How Will Mobile Search Impact Your Paid Campaigns?

You’ve heard a lot about the popularity of the iPhone, and the new release of Motorola’s Droid. These phones, as well as many others on the market and even more to come, have changed the way that people use their phones and browse the Internet. Because the Internet experience on these phones is similar to the desktop, the user behavior is becoming similar, which includes search.

So people are searching more using phones, but what does that mean for your paid search campaigns? Beyond just continued growth of search volume, it means:

  1. Mobile search queries are shorter in nature. Many reports state that the number of keywords in a user’s search query is growing. While this may be true, on a mobile phone the user is much more likely to type a shorter query due to the keyboard and nature of the user.
  2. Mobile search queries are more local in nature. According to a 2009 report by The Kelsey Group, 15 percent of queries have a local modifier.
  3. Mobile users are consumers that you want to be in front of, but don’t expect e-commerce sales just yet. Data shows approximately 0.6 percent of clicks turning into sales. However, more than 30 percent of clicks are looking for a local office/store.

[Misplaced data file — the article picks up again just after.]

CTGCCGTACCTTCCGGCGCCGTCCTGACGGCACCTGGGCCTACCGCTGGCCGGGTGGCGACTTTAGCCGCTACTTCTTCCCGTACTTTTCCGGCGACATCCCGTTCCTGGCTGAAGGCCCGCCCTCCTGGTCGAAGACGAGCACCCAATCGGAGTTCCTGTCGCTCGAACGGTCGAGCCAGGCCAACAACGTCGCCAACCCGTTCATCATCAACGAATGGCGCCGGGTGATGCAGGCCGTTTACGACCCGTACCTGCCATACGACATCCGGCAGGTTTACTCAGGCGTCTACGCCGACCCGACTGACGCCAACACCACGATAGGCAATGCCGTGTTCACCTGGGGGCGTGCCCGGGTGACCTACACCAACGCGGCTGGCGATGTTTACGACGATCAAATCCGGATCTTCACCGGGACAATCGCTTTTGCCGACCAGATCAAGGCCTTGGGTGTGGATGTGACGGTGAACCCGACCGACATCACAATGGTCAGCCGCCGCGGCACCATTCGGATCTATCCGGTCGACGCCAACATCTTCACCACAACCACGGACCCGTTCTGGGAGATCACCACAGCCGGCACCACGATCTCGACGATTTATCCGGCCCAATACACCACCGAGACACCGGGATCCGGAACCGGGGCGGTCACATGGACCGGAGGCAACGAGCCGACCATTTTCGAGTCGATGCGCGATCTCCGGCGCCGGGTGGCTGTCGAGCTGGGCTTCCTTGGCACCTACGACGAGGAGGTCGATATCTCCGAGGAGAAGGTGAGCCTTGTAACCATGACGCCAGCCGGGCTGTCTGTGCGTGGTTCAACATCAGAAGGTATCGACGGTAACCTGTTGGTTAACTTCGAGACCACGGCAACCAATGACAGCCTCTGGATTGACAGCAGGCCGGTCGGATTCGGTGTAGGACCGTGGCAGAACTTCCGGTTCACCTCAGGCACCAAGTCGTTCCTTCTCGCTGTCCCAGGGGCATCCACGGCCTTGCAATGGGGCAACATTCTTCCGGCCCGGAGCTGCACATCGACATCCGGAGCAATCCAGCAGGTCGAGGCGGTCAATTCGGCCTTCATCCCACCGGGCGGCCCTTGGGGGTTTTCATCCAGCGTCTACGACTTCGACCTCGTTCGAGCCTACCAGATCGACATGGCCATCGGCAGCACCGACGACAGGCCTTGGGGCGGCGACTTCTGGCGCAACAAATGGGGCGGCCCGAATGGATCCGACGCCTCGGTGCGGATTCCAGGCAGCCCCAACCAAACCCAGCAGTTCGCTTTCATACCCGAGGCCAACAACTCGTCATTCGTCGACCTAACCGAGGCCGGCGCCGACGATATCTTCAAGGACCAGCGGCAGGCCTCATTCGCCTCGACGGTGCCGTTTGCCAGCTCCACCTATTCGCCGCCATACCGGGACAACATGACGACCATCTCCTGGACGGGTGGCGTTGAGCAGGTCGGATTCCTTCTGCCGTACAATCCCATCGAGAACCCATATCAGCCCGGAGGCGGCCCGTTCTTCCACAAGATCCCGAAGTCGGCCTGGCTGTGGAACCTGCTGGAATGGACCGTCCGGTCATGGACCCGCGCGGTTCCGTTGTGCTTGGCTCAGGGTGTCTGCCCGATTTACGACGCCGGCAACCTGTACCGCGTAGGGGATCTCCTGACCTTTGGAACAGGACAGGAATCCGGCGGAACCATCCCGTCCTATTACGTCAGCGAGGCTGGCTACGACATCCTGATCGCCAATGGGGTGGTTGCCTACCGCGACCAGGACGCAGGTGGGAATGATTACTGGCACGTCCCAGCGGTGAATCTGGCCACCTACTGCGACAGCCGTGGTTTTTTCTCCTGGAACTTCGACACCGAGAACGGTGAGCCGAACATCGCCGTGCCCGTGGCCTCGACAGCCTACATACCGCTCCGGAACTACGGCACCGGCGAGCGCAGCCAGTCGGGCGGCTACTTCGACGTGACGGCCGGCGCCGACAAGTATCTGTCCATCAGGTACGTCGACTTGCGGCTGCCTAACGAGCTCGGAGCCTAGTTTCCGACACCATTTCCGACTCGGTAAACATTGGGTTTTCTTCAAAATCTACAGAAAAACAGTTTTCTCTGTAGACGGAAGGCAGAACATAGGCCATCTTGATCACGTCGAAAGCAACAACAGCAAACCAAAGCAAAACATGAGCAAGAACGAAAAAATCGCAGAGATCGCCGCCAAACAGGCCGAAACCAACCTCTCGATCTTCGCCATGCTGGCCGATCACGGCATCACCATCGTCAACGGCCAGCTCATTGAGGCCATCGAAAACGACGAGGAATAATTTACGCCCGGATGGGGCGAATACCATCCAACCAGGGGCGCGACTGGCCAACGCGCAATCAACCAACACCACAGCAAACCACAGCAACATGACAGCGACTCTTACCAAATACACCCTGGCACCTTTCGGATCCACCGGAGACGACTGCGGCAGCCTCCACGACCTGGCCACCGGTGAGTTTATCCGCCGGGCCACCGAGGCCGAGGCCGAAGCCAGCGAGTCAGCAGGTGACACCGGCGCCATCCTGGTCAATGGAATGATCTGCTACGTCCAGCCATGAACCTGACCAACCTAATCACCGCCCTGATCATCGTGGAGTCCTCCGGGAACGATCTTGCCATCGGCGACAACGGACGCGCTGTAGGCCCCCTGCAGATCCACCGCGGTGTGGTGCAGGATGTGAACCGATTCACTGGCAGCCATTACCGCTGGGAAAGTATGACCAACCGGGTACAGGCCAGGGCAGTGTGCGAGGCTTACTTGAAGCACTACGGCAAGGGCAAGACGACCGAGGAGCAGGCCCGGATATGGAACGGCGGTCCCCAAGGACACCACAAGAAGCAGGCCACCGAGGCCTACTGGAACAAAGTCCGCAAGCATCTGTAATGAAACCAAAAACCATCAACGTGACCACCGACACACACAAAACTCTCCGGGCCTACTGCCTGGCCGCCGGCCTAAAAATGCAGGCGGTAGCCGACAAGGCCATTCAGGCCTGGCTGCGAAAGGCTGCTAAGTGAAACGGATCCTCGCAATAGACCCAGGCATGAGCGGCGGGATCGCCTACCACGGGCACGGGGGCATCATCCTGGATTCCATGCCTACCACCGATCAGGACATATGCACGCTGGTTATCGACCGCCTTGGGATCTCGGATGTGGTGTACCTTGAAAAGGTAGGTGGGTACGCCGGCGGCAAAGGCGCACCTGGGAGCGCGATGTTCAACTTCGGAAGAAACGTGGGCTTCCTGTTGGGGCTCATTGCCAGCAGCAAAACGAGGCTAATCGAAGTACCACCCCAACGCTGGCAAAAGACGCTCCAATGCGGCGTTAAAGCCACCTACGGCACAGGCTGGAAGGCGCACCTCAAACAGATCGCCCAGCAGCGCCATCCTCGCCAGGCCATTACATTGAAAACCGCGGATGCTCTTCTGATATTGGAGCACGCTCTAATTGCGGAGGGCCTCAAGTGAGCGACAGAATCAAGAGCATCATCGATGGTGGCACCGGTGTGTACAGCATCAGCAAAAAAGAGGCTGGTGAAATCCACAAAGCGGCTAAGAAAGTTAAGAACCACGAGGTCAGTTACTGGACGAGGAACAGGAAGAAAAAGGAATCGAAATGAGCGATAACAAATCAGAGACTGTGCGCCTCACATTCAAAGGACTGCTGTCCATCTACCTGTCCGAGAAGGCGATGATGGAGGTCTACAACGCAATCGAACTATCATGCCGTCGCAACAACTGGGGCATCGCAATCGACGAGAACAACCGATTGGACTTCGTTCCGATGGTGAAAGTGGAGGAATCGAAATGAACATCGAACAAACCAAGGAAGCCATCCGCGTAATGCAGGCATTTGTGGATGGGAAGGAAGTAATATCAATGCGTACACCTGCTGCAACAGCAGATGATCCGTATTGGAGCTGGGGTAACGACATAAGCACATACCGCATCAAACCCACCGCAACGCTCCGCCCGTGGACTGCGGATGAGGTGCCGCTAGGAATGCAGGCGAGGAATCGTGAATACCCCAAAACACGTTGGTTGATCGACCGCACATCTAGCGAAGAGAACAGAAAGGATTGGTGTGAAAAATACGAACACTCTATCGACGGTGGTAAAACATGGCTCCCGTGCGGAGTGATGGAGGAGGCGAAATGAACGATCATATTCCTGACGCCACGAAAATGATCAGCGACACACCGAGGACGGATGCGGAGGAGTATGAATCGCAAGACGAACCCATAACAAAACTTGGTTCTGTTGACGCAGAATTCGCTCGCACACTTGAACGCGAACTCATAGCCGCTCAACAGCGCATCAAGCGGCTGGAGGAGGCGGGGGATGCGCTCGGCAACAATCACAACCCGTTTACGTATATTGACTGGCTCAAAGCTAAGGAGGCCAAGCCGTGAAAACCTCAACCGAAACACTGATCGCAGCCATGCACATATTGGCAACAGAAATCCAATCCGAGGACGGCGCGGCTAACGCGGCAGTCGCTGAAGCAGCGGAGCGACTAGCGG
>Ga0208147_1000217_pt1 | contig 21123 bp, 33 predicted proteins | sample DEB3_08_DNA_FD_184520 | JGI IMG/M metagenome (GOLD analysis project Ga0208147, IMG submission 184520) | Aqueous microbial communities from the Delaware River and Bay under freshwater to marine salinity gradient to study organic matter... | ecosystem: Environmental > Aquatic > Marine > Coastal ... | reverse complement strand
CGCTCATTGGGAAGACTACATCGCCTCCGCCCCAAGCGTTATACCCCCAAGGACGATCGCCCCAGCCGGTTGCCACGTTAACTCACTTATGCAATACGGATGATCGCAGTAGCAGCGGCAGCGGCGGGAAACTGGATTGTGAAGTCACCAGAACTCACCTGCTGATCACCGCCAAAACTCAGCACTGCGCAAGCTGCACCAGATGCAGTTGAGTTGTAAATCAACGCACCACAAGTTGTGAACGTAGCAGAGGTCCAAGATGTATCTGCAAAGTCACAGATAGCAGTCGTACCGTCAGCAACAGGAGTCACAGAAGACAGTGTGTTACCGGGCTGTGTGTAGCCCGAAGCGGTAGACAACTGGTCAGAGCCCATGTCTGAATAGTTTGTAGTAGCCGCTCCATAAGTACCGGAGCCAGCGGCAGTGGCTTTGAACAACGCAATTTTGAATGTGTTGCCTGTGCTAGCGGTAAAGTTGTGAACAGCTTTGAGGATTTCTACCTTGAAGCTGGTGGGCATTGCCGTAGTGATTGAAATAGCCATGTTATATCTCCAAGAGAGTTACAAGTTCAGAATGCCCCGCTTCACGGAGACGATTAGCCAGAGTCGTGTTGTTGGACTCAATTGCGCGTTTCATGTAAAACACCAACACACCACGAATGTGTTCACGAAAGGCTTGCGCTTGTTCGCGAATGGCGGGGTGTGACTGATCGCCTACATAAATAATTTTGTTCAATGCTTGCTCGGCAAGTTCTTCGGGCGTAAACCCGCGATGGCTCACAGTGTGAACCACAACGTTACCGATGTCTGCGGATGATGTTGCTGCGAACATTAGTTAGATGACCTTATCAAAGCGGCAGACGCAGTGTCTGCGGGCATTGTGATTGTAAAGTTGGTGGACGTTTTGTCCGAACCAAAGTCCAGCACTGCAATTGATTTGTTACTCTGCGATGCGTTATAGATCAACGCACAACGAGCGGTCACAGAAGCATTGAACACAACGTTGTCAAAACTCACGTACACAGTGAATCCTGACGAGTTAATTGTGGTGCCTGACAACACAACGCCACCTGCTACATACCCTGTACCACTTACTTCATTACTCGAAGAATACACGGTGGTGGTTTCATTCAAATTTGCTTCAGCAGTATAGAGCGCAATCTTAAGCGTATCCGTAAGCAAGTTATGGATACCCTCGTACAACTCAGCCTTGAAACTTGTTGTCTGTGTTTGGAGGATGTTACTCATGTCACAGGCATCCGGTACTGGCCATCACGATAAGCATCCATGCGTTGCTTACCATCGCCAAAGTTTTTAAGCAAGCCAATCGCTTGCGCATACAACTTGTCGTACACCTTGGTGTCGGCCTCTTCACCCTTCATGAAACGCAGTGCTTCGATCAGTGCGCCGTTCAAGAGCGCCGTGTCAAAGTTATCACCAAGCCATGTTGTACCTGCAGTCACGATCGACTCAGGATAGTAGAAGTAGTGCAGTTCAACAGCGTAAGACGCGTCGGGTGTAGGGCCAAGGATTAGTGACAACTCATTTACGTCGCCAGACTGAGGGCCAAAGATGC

You could certainly argue each of these points, but we’re focusing on how to manage this traffic specifically. This search volume is an extra cut of data that you should monitor to determine how to manage the results.

Google, and to some extent MSN, offers the ability to target high-end devices in their own campaign the same way you would separate a content campaign from a search campaign. The same should be done for some important search campaigns.

Here are a few high-level data points we’ve noticed from this type of targeting:

  • High-end mobile device search volume was up 60 percent, and clicks were up 84 percent in November when compared to October. This is primarily due to the seasonal lift, but is indicative of user behavior during the season and using their phones while out shopping.
  • High-end mobile search volume typically mimics desktop search volume by day with the exception of Saturday. On Saturday, search volume is 40 percent higher than the indexed amount. These may seem obvious, but it’s important to note, especially if your campaigns aren’t broken out, and you’re noticing a dip in conversion rates.
    Indexed Search Volume by Day
  • Desktop search volume peaks at 10 a.m., and begins to decrease by 3 p.m., while high-end device traffic doesn’t reach its peak until 4 p.m.
    Click Volume By Hour

These basic stats are just the tip of the iceberg. There are all sorts of optimizations that should come from this data, and as the volume increase so will the targeting capabilities. Better to be ahead of the curve, and make the available targeting work for you.

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